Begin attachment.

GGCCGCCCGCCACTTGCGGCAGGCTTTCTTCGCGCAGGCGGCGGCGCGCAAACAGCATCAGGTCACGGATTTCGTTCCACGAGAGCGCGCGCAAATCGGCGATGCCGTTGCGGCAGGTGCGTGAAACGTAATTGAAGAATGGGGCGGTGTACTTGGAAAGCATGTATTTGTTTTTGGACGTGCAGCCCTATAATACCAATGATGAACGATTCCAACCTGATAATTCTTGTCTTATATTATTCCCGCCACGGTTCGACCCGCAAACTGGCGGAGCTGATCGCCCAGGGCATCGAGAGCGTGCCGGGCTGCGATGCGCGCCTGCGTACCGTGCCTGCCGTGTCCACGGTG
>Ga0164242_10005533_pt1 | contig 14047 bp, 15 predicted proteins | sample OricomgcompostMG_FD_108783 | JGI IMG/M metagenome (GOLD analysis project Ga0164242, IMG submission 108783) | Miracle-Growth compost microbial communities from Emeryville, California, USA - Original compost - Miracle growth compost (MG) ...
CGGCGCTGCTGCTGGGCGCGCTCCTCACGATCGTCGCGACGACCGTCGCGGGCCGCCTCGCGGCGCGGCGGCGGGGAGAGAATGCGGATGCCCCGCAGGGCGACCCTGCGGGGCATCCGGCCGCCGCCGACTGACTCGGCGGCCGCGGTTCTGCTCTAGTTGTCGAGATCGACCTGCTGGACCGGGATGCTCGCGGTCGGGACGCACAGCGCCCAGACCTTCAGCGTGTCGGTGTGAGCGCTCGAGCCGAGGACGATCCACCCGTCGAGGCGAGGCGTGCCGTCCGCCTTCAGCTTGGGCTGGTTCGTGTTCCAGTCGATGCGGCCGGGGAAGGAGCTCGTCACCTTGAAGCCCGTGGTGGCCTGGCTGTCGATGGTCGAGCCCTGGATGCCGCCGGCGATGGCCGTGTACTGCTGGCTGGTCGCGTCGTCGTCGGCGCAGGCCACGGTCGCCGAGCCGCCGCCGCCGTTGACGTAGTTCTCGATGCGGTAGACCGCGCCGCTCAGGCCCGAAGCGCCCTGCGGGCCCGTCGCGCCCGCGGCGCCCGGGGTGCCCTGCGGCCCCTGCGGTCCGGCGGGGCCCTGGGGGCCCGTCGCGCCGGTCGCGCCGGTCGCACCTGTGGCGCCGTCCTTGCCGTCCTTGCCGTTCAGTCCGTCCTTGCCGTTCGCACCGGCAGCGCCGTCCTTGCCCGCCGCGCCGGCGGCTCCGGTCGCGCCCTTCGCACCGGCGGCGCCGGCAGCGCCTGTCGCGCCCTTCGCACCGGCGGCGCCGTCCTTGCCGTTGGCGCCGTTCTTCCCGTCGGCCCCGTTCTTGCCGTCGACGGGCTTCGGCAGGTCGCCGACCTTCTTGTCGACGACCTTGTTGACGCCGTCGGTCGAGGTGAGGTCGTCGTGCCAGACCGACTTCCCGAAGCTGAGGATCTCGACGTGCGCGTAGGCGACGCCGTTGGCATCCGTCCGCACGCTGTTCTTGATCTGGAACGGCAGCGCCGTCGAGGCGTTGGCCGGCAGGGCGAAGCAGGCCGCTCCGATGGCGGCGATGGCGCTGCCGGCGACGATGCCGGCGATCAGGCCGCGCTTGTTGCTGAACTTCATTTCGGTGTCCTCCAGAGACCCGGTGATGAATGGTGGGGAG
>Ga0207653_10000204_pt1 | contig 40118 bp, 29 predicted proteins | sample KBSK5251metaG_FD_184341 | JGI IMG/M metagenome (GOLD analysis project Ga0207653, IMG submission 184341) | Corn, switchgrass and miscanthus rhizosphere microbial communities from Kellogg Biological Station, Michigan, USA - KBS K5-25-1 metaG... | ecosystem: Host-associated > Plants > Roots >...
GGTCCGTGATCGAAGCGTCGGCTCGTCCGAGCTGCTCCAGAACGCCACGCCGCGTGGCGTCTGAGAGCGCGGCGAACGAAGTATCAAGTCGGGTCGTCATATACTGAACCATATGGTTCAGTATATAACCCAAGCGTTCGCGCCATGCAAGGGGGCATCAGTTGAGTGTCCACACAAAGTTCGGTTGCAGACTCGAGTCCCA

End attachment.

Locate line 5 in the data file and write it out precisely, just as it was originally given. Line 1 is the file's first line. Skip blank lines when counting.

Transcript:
GGTCCGTGATCGAAGCGTCGGCTCGTCCGAGCTGCTCCAGAACGCCACGCCGCGTGGCGTCTGAGAGCGCGGCGAACGAAGTATCAAGTCGGGTCGTCATATACTGAACCATATGGTTCAGTATATAACCCAAGCGTTCGCGCCATGCAAGGGGGCATCAGTTGAGTGTCCACACAAAGTTCGGTTGCAGACTCGAGTCCCA